Library book returned 56 years late

These stories just never get old for me. The book titled \"The New Simms History of South Carolina\" has been missing from the shelves at Winthrop University\'s library since 1946. University officials say he\'s not responsible for paying the late fees, which over the years have increased from 2 cents to 20 cents a day. After 56 years, that comes to about $4,088.

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MLS vs. No-MLS Debate: Required Reading

Steven Bell writes \"This is a response to some commentaries that surfaced in the recent news items about the Forrester commercial reported on LISNews.

Several commenters to the original story criticized those who were offended by Forrester\'s commercial by suggesting that \"we should get off our MLS high horse.\" Their point was that the MLS is not necessary to work in a library in a professional capacity. To their way of thinking, all one needs is a B.A. degree and a few weeks of training at the reference desk or in technical services.

I was personally shocked that some of these individuals readily admitted to being professional, degreed academic librarians, not only because of their perspectives on the MLS issue, but also because of the decidely immature tone of their remarks (insults, name-calling, etc). Of course, these commenters posted anonymously.


School Librarians Vital to Improving Education

At least some people still see the value in school librarians... From the Springfield News Leader...
\"When Kim Hebner became a school librarian 22 years ago, she checked out books by stamping a due date on a card. Now, librarians must be computer literate, able to help students decipher the credibility of Internet sources and provide curriculum support for teachers. \'People used to think all we did was check out books and dust the shelves. But we’re an integral part of the school. School librarians are more important than ever. President Bush’s recent legislation “No Child Left Behind” recognized that school libraries play a vital role in improving student achievement nationally.\" Read More.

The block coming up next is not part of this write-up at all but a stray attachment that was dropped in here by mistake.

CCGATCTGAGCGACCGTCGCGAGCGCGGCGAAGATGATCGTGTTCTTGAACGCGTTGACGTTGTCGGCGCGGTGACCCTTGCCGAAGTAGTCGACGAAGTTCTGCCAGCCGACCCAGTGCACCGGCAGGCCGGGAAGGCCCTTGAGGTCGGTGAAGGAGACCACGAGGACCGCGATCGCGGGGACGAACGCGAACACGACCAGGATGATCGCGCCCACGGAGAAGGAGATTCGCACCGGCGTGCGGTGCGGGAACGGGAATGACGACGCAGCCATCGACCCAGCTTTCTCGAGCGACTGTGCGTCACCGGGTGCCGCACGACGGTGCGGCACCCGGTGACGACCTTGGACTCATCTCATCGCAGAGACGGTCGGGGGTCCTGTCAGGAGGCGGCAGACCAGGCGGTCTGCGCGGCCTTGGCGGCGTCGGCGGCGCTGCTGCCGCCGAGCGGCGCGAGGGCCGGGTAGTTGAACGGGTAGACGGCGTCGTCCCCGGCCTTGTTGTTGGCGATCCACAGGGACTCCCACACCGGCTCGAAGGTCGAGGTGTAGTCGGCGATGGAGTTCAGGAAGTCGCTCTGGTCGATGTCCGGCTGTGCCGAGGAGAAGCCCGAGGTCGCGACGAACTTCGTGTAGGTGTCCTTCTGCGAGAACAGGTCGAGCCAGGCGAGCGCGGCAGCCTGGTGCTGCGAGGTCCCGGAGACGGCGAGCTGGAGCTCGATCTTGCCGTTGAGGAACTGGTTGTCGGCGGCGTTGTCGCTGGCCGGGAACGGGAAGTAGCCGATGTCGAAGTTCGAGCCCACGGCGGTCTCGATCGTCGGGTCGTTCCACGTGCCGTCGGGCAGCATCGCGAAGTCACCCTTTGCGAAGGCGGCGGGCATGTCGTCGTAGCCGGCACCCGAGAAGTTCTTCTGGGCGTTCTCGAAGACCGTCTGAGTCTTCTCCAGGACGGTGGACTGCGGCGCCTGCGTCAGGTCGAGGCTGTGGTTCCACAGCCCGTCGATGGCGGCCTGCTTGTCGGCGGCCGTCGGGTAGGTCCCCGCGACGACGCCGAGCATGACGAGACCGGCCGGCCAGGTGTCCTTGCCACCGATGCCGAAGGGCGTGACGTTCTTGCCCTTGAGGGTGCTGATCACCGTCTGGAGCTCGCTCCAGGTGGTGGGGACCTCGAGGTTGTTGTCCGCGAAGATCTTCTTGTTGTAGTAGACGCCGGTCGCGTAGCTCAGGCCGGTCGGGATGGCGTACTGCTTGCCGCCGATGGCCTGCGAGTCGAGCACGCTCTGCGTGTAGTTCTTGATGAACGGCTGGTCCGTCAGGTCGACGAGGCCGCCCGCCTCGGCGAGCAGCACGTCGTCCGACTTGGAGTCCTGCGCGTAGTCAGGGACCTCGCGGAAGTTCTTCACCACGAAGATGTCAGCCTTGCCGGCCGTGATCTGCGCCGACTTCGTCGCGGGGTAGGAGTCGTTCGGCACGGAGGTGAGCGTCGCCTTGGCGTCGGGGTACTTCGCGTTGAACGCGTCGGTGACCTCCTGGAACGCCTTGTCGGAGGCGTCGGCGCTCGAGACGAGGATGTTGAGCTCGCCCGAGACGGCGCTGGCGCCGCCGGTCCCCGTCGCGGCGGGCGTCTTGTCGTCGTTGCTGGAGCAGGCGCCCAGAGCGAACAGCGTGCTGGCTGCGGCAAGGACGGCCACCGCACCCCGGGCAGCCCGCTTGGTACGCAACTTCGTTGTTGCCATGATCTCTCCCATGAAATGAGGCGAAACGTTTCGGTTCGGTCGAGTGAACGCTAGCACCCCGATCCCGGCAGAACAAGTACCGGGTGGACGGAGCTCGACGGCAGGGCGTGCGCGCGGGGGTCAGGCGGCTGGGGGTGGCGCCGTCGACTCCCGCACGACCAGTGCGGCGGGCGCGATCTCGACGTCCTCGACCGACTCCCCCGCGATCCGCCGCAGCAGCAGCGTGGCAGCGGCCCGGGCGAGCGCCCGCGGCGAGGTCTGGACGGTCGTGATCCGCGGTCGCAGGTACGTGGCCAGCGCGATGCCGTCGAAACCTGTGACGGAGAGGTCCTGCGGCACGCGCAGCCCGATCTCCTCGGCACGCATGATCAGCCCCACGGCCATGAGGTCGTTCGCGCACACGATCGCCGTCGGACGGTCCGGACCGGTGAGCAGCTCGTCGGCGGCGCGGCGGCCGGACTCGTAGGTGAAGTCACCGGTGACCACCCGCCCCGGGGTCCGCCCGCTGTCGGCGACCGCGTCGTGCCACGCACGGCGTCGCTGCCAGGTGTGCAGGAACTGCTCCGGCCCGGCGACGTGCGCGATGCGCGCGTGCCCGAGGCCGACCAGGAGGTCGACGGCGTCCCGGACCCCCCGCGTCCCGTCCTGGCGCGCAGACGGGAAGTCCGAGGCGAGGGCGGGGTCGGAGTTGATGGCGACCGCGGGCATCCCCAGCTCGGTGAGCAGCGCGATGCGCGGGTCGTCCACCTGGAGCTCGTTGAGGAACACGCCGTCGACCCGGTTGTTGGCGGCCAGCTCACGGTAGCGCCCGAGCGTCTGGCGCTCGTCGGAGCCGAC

Librarian's Book Club Selects Readings for Oct-Nov

Troy Johnson writes "The Librarian's Book Club is a group to read and discuss books that are about libraries and the library profession. The membership of the group voted for readings for Oct.-Nov. and the selections are "The Social Life of Information" and "The Future of the Past". More information about the books selected and the Librarian's Book Club can be found at the LBC Homepage


A few nice words about librarians

Martin quotes John C. Dvorak from the latest issue of PC Magazine:

\"During the Internet age, we\'ve forgotten that professional librarians know how to find information better than anyone – especially better than computer programmers. Though at the beginning of the Web era in 1993, librarians did not have the computer and Web development skills to show their muscles, they do now.\"

\"Thanks, John, for the compliment.\" Martin adds. If you agree, head over to the comments area and let John know.